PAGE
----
The configuration of gender relations in the student movement is very different today than it was in the ‘60s and ‘70s. Female students have far more power than women of my generation ever had. They are the majority in most classes and are preparing for a life of autonomy and self-reliance, at least autonomy from men if not from capital. But relations with men are more ambiguous and confusing. Increased equality hides the fact that many of the issues the women’s movement raised have not been resolved, especially with regard to re-production. It hides the fact that we are not engaged collectively in a socially transformative project as women, and that, with the advance of neo-liberalism, there has been a re-masculinization of society. The truculent, masculinist language of “We are the Crisis,” the opening article of “After the Fall,” is an egregious example of it. I fully understand why many women feel threatened rather than empowered by it.
The decline of feminism as a social movement has also meant that the experience of collectively organizing around women’s issues is unknown to many female students and everyday life has been de-politicized. What priorities to choose, how to balance waged work and the reproduction of our families so that (learning from the experience of black women) we keep something of ourselves to give to our own, how to love and live our sexuality—these are all questions that female students now must answer individually, outside of a political framework and this is a source of weakness in their relations with men. Add that academic life, especially at the graduate level, creates a very competitive environment where those who have less time to devote to intellectual work are immediately marginalized, and eloquence and theoretical sophistication are often mistaken as a measure of political commitment.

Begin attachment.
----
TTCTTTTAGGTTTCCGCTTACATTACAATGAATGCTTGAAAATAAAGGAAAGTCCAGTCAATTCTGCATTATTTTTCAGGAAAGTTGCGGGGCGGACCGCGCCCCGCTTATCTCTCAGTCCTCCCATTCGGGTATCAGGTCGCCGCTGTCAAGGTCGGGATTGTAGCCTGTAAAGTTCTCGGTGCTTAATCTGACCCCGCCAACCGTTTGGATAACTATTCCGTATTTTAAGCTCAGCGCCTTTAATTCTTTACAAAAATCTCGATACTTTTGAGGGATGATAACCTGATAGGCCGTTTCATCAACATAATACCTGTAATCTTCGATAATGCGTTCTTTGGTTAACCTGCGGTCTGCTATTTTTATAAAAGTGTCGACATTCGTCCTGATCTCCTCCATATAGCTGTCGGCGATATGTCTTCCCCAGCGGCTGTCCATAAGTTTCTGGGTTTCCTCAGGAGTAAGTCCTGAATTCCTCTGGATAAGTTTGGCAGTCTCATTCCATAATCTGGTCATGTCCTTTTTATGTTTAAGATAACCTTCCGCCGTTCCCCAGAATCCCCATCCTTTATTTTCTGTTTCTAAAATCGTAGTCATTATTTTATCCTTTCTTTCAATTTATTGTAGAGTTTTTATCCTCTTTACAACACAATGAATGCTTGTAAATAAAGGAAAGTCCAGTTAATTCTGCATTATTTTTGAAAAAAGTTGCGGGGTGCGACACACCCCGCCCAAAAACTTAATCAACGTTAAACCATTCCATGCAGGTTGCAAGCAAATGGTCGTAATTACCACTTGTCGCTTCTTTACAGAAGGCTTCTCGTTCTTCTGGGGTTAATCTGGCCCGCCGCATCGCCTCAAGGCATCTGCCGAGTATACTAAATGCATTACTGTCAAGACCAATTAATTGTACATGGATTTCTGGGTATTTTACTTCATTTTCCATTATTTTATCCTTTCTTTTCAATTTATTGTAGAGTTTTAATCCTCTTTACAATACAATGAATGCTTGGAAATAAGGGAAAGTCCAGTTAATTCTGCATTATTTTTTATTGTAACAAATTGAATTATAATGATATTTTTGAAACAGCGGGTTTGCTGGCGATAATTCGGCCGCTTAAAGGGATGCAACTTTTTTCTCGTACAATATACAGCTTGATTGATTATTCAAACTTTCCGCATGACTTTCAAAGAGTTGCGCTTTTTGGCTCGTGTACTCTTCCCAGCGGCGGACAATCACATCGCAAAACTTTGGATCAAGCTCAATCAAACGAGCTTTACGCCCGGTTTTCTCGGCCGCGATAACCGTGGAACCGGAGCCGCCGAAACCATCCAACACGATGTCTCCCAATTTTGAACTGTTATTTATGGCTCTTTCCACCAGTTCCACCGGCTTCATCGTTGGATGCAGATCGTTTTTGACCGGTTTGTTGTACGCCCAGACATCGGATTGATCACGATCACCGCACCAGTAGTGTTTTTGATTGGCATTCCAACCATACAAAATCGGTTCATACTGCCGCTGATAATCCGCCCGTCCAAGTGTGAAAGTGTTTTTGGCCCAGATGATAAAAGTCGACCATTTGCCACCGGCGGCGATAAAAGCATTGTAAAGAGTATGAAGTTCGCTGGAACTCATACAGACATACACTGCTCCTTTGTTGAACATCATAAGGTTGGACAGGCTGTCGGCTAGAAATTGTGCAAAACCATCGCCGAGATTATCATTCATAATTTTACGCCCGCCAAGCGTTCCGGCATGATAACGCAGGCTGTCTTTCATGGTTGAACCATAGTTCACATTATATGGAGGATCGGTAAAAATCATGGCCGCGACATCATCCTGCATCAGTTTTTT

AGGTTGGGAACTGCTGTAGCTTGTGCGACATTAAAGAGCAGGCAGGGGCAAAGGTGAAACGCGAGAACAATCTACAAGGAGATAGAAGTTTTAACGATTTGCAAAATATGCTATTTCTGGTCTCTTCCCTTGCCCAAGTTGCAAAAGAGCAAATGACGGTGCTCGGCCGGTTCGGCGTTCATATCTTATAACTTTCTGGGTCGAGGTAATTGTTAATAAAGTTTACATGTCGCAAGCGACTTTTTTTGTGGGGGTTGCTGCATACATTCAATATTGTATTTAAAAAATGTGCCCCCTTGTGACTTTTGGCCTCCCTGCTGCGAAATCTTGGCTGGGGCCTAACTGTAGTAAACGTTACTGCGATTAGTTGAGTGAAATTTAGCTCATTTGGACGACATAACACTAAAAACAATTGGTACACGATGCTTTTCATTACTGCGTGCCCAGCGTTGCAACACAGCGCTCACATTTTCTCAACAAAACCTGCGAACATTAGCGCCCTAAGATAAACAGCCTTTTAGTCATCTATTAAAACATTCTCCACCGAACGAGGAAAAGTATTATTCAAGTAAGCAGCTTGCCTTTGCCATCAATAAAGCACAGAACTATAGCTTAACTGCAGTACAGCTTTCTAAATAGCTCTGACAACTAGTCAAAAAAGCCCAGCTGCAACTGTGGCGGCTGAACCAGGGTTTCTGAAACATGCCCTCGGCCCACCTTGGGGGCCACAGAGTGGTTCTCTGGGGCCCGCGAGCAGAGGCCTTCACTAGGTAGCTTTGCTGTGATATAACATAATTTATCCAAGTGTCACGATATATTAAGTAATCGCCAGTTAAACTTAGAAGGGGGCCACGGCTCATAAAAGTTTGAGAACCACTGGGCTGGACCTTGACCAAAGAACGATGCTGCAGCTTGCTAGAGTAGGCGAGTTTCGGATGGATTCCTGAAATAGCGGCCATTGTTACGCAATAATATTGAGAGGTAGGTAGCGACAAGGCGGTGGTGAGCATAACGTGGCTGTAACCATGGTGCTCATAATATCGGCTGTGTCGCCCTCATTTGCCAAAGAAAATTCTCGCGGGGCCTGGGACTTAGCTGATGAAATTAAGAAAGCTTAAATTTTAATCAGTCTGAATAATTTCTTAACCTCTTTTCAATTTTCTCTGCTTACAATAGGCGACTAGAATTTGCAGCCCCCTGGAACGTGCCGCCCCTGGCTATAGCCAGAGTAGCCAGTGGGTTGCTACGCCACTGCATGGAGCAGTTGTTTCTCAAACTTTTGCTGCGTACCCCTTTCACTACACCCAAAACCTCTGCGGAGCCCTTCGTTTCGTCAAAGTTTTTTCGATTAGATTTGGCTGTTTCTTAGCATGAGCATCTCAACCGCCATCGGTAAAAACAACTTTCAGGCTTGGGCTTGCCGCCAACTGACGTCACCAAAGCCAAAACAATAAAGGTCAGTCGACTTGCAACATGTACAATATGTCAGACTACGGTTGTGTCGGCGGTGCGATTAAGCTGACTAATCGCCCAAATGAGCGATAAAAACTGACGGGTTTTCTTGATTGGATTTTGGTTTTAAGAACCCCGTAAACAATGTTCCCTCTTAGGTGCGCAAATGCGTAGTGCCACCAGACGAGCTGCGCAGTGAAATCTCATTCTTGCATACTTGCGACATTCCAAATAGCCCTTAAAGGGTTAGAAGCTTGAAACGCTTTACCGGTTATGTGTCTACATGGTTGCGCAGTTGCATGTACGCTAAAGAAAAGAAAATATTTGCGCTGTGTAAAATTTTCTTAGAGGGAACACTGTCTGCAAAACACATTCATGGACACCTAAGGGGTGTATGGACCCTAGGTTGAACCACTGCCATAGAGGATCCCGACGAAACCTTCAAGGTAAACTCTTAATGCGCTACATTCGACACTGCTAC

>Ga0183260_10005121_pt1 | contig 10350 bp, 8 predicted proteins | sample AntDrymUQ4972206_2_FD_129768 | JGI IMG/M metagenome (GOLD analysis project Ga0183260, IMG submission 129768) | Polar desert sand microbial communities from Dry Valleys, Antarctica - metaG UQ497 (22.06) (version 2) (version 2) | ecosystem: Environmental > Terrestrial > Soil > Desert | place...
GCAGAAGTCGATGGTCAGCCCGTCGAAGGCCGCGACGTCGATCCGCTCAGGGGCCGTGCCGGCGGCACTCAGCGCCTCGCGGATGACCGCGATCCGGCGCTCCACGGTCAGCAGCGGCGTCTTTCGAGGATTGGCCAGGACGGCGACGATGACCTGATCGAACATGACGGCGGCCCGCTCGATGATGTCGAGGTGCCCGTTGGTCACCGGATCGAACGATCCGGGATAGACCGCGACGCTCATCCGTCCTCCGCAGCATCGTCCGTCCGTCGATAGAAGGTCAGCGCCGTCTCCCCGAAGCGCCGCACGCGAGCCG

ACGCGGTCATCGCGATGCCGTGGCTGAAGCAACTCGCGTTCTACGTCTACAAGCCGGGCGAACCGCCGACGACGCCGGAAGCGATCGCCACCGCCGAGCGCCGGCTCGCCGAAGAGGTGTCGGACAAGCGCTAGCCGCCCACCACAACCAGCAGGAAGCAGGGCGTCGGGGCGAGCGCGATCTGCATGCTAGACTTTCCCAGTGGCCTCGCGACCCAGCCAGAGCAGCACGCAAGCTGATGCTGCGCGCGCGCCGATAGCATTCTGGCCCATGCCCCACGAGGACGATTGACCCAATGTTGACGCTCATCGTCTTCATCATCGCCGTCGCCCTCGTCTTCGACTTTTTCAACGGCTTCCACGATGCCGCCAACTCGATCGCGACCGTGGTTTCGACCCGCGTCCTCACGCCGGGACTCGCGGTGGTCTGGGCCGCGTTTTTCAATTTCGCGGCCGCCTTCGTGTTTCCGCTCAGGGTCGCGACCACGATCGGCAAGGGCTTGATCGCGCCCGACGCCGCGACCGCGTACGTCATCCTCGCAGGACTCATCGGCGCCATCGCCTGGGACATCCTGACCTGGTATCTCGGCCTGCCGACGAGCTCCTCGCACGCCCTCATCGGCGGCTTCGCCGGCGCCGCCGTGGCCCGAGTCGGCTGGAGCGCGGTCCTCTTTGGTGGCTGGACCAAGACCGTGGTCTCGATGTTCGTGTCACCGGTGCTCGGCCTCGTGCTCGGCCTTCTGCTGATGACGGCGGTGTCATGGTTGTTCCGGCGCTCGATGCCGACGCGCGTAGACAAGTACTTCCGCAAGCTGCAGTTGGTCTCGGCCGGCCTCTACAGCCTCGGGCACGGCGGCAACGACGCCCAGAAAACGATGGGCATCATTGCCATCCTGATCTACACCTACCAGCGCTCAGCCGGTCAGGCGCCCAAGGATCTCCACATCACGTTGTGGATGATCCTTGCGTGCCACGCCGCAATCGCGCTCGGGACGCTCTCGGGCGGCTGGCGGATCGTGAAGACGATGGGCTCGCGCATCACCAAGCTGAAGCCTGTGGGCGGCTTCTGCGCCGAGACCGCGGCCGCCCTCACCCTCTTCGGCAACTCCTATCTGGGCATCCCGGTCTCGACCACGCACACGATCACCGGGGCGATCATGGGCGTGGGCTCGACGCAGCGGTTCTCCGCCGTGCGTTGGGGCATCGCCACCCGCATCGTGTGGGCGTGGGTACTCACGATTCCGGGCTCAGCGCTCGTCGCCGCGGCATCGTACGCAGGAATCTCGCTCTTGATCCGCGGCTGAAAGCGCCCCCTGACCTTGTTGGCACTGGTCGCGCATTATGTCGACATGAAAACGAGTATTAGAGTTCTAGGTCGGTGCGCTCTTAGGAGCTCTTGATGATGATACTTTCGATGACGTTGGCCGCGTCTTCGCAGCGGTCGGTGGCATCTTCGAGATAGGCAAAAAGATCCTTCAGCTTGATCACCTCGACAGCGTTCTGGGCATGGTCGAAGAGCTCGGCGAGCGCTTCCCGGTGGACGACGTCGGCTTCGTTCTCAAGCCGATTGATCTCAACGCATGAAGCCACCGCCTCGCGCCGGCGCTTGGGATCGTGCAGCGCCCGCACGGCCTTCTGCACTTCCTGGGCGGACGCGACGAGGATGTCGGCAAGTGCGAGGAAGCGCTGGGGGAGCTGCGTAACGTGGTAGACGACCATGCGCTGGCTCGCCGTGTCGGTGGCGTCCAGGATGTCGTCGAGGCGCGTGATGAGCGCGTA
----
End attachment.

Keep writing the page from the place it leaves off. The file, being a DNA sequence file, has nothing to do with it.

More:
A crucial lesson we can learn from the past is that in the presence of power inequalities, women must organize autonomously even to be able to name the problems they face and gain the strength to voice their discontent and desires. In the ‘70s, we clearly saw that we could not speak of the issues concerning us in the presence of men. As the authors of “Direct Action as Feminist Practice ” so powerfully write, you do not need to be “silenced,” the very power configurations that rob us of our voice take away our ability to name the specific working of this power.(6)
How autonomy is achieved can vary. We do not have to think of autonomy in terms of permanent separate structures. We realize now that we can create movements within movements and struggles within struggles, but calling for unity in the face of conflicts in our organizations is politically disastrous. What we can learn from the past is that by constructing temporary autonomous feminist spaces we can break with psychological dependence on men, validate our experience, build a counter discourse and set new norms—like the need to democratize language and not make of it a means of exclusion.
I am convinced that coming together as women and as feminists is a positive turn, a precondition for overcoming marginalization. Once again, women in the student movement should not let the charge of “divisiveness” intimidate them. Rather than being divisive, the creation of autonomous spaces is necessary for bringing to the surface the full range of exploitative relations by which we are imprisoned and expose power inequalities that unchallenged would doom the movement to fail.
« Political Work with Women and as Women in the Present Conditions: Interview with Silvia Federici » in Reclamations, Issue 3, December 2010